USS Manhattan (1863)
|The USS Manhattan on the James River during the 1880s.|
The USS Manhattan on the James River during the 1880s.
|Ordered:||15 September 1862|
|Builder:||Perine, Secor & Co.|
|Launched:||14 October 1863|
|Commissioned:||6 June 1864|
|Renamed:||USS Neptune, 15 June - 10 August 1869|
|Struck:||14 December 1901|
|Fate:||Sold, 24 March 1902|
|Length:||223 ft (68 m)|
|Beam:||43 ft 4 in (13.21 m)|
|Draft:||13 ft 6 in (4.11 m)|
|Propulsion:||2 boilers, 1-shaft Ericsson vibrating lever engine, 320 ihp (235 kW)|
|Complement:||85 officers and enlisted|
|Armament:||2 × 15 in (381 mm) Dahlgren smoothbore guns|
Side: 5 - 3 in (12.7 - 7.6 cm)
Turret: 10 in (25.4 cm)
Pilothouse: 8 in (20.3 cm)
Deck: 1½ in (3.8 cm)
Commissioned in New York City
Manhattan -- the first U.S. Navy ship to bear the name -- was built by Perine, Secor & Co., New York City, at the yard of Joseph Coldwell, Jersey City, New Jersey; launched 14 October 1863; and commissioned at the New York Navy Yard 6 June 1864, Commander J. W. A. Nicholson in command.
Civil War service
Assigned to the Gulf blockade
Immediately following commissioning, the single‑turreted Canonicus-class monitor steamed for the Gulf of Mexico in late July, joining Rear Admiral David G. Farragut’s West Gulf Blockading Squadron, then readying for what was to be the Battle of Mobile Bay. On 5 August, with three other monitors, Tecumseh, Winnebago, and Chickasaw, she formed a screen to the starboard of the squadron’s wooden ships to protect them from the guns of Fort Morgan which they would pass at close range while entering the bay.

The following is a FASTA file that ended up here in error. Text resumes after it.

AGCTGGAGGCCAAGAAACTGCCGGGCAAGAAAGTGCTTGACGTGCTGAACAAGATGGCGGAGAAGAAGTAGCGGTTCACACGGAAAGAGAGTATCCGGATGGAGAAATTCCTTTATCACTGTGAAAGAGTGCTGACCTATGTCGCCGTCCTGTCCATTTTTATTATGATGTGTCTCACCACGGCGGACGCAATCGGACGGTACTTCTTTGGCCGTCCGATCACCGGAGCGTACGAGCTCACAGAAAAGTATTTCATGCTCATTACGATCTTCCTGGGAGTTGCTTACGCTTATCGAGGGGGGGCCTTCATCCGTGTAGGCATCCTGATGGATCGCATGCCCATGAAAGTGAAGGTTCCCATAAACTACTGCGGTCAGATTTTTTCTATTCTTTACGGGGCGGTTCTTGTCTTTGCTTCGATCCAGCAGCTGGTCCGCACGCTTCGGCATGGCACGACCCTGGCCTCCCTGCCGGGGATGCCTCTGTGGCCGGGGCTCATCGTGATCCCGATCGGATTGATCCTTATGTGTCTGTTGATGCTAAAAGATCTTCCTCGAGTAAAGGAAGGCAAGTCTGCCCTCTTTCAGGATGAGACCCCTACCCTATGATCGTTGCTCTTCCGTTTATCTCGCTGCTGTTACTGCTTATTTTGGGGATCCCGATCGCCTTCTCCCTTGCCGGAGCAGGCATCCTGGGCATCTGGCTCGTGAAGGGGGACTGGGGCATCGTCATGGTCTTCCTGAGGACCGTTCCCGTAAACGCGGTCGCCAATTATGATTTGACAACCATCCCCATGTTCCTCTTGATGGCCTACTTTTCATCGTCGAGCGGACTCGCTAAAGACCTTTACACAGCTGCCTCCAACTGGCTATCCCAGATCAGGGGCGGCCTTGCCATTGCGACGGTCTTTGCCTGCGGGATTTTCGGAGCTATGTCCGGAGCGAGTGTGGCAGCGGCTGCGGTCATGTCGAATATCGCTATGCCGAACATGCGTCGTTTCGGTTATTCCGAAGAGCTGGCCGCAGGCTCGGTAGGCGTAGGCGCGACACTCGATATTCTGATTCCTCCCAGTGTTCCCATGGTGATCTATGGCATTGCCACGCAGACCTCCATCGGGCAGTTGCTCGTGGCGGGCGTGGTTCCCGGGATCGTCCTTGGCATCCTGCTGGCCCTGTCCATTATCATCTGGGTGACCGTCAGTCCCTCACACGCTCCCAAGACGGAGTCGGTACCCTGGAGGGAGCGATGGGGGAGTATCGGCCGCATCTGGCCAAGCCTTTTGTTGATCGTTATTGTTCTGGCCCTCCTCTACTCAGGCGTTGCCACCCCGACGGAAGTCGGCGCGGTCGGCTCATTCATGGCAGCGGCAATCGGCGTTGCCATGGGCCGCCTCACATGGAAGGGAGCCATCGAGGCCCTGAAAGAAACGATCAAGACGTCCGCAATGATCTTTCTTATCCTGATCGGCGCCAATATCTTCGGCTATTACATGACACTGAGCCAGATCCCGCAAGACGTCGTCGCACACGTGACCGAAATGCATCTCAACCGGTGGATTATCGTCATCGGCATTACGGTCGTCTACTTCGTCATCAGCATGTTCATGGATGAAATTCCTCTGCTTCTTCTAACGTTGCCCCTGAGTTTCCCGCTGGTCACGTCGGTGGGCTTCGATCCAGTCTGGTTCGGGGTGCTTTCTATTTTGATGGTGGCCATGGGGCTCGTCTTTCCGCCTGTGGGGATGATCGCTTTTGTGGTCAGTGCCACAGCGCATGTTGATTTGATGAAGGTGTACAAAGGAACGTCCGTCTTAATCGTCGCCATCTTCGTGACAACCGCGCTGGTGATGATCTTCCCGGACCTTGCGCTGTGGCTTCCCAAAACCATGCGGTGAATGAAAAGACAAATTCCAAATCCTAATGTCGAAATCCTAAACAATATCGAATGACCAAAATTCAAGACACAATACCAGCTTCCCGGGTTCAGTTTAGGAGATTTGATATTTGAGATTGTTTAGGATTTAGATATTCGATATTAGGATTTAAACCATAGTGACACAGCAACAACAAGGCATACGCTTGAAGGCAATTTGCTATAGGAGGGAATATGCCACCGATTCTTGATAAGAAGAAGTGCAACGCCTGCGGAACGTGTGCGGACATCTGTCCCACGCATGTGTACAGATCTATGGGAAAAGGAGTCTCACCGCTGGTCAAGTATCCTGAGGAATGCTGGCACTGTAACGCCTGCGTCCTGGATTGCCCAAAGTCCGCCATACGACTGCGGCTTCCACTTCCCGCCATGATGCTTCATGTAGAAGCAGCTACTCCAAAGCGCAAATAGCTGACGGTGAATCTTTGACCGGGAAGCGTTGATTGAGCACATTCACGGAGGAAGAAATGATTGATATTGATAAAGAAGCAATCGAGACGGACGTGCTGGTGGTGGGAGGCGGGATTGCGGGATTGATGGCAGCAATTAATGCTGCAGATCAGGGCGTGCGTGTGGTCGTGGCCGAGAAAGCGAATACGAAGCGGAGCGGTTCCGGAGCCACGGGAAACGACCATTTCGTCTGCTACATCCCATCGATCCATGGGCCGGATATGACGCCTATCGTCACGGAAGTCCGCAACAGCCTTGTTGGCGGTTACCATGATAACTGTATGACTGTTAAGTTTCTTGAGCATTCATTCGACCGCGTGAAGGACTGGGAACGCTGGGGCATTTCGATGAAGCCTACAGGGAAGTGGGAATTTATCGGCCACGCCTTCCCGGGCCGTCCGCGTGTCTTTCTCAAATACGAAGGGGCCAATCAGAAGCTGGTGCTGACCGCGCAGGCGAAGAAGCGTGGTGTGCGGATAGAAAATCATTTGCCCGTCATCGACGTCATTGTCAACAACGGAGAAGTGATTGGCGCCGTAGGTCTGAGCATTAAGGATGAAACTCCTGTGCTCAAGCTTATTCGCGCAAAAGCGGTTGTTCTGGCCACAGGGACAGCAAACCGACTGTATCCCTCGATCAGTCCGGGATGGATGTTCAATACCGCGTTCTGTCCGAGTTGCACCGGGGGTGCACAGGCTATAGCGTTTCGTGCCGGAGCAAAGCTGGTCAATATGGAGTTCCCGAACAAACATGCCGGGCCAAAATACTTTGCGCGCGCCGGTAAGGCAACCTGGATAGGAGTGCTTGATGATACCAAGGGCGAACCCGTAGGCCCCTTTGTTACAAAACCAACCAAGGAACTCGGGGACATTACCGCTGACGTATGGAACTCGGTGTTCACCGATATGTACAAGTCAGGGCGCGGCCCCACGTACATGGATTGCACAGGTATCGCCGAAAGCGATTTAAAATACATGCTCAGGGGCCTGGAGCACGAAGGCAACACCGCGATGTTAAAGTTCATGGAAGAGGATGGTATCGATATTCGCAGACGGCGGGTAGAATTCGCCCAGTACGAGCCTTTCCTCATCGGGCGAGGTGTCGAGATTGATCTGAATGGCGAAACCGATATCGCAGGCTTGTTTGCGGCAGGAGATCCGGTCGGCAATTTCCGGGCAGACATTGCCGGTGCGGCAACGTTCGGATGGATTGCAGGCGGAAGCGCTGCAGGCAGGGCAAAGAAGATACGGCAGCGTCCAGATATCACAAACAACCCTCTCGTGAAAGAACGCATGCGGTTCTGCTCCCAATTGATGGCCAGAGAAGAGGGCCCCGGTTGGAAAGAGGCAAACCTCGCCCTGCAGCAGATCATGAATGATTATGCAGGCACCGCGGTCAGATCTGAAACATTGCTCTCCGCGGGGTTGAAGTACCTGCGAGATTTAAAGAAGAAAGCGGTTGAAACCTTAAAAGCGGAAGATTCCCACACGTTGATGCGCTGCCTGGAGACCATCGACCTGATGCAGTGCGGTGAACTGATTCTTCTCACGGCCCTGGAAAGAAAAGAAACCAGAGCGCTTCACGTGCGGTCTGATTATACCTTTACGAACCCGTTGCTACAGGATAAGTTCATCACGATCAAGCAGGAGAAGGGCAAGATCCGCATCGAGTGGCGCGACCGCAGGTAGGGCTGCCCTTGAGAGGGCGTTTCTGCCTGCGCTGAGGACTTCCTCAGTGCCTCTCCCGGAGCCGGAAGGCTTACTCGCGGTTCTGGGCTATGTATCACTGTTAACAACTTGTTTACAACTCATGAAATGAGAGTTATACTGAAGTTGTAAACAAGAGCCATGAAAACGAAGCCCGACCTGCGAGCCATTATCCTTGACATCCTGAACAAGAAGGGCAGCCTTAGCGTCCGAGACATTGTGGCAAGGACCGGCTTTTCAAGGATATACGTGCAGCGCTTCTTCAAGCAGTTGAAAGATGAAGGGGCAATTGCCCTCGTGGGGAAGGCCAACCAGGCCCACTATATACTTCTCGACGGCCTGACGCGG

In the course of the battle, she engaged the Confederate ram Tennessee and received her surrender. Thereafter, her 15-inch Dahlgren guns added to the bombardment of Fort Morgan, the last Confederate stronghold in Mobile Bay, which surrendered 23 August.
Mississippi River operations
In November Manhattan sailed to New Orleans, Louisiana and later to the mouth of the Red River, remaining there until May 1865. Thence she returned to New Orleans, where, in August, she was laid up in ordinary. On 15 June 1869, while still inactive, she was renamed Neptune, only to resume her original name 10 August.
In 1870 Manhattan was taken to Key West, Florida, laid up for a short time, and then taken to Philadelphia, Pennsylvania, where she was fitted out 1872‑73. Recommissioned 19 November 1873, she returned to Key West for fleet maneuvers and then proceeded on to Pensacola, Florida.
On 25 April 1876 she departed the west coast of Florida and sailed to Port Royal, South Carolina. She cruised off the Carolinas until June 1877, when she sailed to Norfolk, Virginia. The following year she was towed up the James River and anchored at Brandon, Virginia. Moved to City Point, Virginia in 1881 and then to Richmond, Virginia in 1888, she was finally taken to Philadelphia and laid up at League Island where she remained until after the turn of the century.
Struck from the Navy list 14 December 1901, she was sold 24 March 1902.
- This article contains text from the US Naval Historical Center.
- This article includes text from the public domain Dictionary of American Naval Fighting Ships.
- Additional technical data from Gardiner, Robert (1979). Conway's All The World's Fighting Ships 1860-1905. Conway Maritime Press. p. 122. ISBN 0 85177 133 5.